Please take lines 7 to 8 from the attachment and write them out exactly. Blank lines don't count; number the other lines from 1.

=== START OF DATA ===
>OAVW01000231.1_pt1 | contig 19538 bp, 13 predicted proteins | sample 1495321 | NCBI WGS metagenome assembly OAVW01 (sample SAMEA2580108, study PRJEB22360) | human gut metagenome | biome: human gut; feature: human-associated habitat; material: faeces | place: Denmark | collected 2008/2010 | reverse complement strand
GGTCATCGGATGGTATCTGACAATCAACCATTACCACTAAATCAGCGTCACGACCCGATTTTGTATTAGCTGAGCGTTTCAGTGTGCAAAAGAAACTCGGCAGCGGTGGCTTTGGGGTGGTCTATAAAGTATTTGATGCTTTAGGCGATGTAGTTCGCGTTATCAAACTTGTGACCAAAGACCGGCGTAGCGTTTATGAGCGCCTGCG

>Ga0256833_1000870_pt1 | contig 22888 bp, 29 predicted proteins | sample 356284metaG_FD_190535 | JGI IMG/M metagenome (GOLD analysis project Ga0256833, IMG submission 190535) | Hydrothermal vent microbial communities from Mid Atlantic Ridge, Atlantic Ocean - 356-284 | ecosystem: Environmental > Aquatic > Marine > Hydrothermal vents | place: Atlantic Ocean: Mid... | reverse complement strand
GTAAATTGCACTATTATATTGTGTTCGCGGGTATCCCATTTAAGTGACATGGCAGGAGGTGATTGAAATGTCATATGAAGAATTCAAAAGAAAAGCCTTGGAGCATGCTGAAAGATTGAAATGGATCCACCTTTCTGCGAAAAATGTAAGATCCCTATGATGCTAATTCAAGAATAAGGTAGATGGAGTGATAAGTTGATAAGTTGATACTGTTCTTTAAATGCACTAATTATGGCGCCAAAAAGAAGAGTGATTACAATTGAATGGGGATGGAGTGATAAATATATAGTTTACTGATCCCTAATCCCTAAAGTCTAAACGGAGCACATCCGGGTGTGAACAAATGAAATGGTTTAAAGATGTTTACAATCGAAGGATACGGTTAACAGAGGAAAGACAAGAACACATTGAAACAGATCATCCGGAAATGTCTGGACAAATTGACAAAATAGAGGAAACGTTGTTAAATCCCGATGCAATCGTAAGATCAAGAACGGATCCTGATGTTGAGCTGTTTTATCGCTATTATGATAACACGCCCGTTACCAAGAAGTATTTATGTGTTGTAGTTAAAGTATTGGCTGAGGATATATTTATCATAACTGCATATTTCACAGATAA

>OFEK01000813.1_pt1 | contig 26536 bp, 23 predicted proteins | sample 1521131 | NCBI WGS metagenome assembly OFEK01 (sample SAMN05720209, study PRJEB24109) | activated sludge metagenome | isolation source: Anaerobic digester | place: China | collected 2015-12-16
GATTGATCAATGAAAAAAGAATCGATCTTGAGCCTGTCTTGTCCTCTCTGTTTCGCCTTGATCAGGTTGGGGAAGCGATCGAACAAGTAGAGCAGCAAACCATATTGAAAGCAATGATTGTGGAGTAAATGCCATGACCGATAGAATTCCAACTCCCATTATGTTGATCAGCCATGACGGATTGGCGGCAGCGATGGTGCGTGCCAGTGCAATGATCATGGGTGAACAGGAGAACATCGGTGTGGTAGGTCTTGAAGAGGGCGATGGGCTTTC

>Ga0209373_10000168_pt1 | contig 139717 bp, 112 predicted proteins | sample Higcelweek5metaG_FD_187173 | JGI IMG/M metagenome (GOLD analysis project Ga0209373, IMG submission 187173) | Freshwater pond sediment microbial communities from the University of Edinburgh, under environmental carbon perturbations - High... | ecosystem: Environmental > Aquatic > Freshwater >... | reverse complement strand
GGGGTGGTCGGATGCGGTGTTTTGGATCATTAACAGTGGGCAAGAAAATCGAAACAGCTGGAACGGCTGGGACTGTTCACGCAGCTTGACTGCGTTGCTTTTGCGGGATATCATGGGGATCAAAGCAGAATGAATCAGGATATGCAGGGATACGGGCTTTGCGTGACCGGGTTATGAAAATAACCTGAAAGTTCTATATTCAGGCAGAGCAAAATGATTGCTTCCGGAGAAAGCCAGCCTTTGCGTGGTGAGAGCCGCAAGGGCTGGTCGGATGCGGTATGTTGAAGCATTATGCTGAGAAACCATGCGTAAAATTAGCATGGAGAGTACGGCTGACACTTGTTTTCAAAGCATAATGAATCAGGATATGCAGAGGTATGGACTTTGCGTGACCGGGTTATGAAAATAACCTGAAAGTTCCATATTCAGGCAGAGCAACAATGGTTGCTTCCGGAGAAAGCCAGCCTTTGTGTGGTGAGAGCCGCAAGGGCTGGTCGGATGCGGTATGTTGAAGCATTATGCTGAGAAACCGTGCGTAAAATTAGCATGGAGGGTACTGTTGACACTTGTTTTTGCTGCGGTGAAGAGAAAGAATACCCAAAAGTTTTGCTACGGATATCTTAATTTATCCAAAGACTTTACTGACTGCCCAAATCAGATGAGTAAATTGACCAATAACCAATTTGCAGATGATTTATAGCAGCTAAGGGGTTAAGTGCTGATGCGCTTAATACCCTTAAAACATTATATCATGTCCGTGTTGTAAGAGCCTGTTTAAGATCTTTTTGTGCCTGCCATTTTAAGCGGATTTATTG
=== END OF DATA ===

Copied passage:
>Ga0209373_10000168_pt1 | contig 139717 bp, 112 predicted proteins | sample Higcelweek5metaG_FD_187173 | JGI IMG/M metagenome (GOLD analysis project Ga0209373, IMG submission 187173) | Freshwater pond sediment microbial communities from the University of Edinburgh, under environmental carbon perturbations - High... | ecosystem: Environmental > Aquatic > Freshwater >... | reverse complement strand
GGGGTGGTCGGATGCGGTGTTTTGGATCATTAACAGTGGGCAAGAAAATCGAAACAGCTGGAACGGCTGGGACTGTTCACGCAGCTTGACTGCGTTGCTTTTGCGGGATATCATGGGGATCAAAGCAGAATGAATCAGGATATGCAGGGATACGGGCTTTGCGTGACCGGGTTATGAAAATAACCTGAAAGTTCTATATTCAGGCAGAGCAAAATGATTGCTTCCGGAGAAAGCCAGCCTTTGCGTGGTGAGAGCCGCAAGGGCTGGTCGGATGCGGTATGTTGAAGCATTATGCTGAGAAACCATGCGTAAAATTAGCATGGAGAGTACGGCTGACACTTGTTTTCAAAGCATAATGAATCAGGATATGCAGAGGTATGGACTTTGCGTGACCGGGTTATGAAAATAACCTGAAAGTTCCATATTCAGGCAGAGCAACAATGGTTGCTTCCGGAGAAAGCCAGCCTTTGTGTGGTGAGAGCCGCAAGGGCTGGTCGGATGCGGTATGTTGAAGCATTATGCTGAGAAACCGTGCGTAAAATTAGCATGGAGGGTACTGTTGACACTTGTTTTTGCTGCGGTGAAGAGAAAGAATACCCAAAAGTTTTGCTACGGATATCTTAATTTATCCAAAGACTTTACTGACTGCCCAAATCAGATGAGTAAATTGACCAATAACCAATTTGCAGATGATTTATAGCAGCTAAGGGGTTAAGTGCTGATGCGCTTAATACCCTTAAAACATTATATCATGTCCGTGTTGTAAGAGCCTGTTTAAGATCTTTTTGTGCCTGCCATTTTAAGCGGATTTATTG